LEXINGTON, Ky. (LEX 18) — The deadly attack on a California synagogue has shaken Jewish communities throughout the world, just the latest in a trend of anti-Semitic incidents in the United States.
Jewish leaders in Lexington are also working to process the latest attack.
The deadly shootings in Pittsburgh last October and in California on Saturday may be the most notorious anti-Semtic attacks in recent memory, but according to the Anti-Defamation League, they’re part of an uptick in hate crimes against Jewish communities.
The organization’s data show there were 1,986 anti-Semitic incidents reported across the country in 2017. That’s a 57 percent increase from 2016.
Many synagogues have boosted security because of these threats. But Jewish leaders say they won’t let fear tactics silence them.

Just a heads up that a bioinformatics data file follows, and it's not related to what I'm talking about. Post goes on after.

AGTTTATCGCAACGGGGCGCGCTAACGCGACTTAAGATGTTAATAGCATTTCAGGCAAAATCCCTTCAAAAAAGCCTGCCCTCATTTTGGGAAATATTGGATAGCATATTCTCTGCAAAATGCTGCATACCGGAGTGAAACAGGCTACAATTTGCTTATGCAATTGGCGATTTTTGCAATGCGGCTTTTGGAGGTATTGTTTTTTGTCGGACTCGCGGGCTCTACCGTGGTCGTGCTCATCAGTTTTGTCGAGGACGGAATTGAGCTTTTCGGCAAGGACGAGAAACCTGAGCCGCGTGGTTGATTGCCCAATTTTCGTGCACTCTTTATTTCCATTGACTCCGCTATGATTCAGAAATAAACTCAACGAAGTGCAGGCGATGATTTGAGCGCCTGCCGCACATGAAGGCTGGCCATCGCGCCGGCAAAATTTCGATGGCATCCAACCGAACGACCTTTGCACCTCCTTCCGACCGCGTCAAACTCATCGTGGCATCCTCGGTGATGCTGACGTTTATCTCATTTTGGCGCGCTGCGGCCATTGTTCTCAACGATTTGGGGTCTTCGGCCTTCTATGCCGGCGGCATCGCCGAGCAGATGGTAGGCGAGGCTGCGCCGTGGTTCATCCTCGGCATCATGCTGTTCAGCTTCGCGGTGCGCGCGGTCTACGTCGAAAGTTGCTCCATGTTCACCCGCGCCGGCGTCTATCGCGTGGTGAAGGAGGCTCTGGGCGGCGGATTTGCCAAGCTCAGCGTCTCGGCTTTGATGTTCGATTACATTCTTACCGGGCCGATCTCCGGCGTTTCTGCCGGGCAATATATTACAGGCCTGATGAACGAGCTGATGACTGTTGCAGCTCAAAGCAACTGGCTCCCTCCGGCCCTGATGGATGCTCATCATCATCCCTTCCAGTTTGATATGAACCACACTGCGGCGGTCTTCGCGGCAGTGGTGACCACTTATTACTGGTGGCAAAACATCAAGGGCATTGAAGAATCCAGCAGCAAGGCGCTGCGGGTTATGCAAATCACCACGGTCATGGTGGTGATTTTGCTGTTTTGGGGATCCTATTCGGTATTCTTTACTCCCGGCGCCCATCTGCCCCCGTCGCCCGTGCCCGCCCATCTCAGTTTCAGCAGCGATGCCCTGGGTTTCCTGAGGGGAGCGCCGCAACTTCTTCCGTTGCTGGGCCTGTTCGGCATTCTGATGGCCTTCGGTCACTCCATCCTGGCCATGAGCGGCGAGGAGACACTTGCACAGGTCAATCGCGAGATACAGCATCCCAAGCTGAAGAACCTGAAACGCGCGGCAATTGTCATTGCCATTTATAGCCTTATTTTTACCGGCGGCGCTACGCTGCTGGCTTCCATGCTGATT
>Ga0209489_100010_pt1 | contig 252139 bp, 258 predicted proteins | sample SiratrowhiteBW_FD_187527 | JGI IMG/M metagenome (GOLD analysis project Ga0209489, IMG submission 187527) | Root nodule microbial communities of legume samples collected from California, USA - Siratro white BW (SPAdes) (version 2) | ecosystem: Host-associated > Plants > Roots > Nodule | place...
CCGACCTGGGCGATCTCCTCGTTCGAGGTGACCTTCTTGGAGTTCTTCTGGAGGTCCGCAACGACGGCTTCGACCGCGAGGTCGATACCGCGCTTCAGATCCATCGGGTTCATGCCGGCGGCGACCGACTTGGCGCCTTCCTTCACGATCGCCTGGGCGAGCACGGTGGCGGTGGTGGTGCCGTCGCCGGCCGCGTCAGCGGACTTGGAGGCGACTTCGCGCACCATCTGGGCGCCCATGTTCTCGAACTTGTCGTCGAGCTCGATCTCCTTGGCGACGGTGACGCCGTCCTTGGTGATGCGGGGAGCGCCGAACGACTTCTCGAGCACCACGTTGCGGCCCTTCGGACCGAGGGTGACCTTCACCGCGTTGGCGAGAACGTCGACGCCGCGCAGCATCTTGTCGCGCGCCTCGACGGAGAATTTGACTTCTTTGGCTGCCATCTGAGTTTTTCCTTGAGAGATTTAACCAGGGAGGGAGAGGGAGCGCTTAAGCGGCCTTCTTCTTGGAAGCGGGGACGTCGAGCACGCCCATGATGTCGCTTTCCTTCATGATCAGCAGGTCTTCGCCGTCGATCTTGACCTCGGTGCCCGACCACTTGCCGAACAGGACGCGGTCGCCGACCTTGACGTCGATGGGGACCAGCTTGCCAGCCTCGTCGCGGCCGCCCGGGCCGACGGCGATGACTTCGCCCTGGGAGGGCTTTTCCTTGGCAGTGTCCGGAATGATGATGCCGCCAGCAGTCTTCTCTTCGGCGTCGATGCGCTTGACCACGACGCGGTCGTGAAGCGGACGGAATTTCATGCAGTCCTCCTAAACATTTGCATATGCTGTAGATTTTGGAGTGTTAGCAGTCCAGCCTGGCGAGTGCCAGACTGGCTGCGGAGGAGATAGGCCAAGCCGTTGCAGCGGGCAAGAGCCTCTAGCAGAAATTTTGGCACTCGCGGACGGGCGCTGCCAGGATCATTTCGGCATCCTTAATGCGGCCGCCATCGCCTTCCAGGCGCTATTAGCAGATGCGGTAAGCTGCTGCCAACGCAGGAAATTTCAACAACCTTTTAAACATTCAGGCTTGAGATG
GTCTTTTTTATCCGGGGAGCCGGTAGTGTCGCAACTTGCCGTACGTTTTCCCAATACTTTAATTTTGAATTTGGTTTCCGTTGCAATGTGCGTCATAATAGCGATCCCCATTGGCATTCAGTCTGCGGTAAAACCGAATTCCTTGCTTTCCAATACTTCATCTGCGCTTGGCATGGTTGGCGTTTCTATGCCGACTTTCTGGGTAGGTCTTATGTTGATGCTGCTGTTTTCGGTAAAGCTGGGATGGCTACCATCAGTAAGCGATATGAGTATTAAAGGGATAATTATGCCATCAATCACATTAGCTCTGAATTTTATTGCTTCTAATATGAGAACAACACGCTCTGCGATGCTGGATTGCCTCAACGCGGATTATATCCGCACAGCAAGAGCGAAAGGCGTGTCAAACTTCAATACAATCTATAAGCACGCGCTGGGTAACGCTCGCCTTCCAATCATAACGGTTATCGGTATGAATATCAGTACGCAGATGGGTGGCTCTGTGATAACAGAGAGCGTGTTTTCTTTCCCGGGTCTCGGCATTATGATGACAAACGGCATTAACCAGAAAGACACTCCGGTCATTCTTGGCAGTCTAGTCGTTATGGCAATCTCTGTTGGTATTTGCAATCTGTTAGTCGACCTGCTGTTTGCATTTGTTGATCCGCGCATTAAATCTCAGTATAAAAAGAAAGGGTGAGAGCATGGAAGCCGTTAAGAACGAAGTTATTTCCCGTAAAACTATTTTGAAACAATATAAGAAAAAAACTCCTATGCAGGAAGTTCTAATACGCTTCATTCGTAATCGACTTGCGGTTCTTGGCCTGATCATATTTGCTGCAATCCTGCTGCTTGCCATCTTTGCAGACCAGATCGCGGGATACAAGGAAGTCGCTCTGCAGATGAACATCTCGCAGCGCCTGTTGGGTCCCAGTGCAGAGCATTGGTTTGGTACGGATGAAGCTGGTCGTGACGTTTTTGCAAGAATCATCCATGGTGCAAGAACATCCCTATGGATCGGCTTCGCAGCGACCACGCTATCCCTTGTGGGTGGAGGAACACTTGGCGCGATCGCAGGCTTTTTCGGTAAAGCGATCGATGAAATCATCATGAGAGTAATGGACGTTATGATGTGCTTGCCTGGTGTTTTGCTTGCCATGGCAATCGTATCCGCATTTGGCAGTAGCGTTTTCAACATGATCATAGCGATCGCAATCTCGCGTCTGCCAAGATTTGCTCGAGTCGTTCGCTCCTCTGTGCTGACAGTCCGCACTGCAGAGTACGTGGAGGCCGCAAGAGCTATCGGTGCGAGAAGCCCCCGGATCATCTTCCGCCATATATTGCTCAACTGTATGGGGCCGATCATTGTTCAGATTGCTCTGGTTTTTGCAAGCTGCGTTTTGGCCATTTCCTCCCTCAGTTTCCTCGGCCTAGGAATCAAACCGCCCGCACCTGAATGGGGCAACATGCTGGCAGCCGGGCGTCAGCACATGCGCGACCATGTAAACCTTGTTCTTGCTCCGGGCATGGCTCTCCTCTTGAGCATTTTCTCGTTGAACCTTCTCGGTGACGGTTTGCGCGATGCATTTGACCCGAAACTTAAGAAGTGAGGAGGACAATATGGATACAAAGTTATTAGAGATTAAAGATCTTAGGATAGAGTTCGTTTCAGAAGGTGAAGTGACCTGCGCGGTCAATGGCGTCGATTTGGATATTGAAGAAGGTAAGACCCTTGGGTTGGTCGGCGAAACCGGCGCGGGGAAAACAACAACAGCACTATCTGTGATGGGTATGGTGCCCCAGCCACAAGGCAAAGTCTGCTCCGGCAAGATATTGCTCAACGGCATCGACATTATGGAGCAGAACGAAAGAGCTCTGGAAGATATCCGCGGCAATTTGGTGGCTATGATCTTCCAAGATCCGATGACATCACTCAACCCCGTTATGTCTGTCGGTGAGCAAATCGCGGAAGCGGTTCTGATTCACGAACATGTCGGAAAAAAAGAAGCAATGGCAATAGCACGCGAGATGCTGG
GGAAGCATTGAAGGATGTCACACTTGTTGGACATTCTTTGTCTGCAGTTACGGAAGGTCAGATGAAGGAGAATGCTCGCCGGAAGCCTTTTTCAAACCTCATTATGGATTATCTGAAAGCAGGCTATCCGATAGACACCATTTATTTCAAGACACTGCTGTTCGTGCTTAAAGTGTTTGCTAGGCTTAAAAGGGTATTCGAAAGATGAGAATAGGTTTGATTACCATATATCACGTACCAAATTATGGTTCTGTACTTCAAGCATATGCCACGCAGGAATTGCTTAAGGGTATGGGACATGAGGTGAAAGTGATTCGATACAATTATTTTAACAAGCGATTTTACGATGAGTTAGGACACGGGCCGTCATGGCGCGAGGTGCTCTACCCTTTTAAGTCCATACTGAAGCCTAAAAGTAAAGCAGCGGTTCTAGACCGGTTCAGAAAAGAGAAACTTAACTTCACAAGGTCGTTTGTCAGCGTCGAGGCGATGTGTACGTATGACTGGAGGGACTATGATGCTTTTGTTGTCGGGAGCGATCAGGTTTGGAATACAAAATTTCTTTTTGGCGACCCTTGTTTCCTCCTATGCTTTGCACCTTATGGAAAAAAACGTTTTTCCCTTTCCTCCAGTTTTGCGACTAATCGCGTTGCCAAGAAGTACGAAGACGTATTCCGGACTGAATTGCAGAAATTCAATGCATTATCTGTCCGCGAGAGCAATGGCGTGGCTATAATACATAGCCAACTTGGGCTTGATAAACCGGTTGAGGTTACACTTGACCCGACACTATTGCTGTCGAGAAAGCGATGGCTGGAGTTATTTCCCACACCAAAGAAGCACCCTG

On Sunday, congregants in synagogues in Lexington and across the country with gather to observe Yom Hashoah, or Holocaust Remembrance Day. It commemorates the 6 million Jews who were killed in the Holocaust.
For many, Yom Hashoah is a reminder of the importance of resistance in the face of unspeakable tragedy.
“If people think that after crusades and pogroms and exiles, the destruction of two temples, that this kind of violence is going to intimidate us out of being Jewish, they are sorely mistaken,” said Rabbi David Wirtschafter of Lexington’s Temple Adath Israel.
He went on to say anti-Semitism is a worldwide epidemic that needs to be confronted. The FBI has said it plans to launch training for police officers on how to identify hate crimes.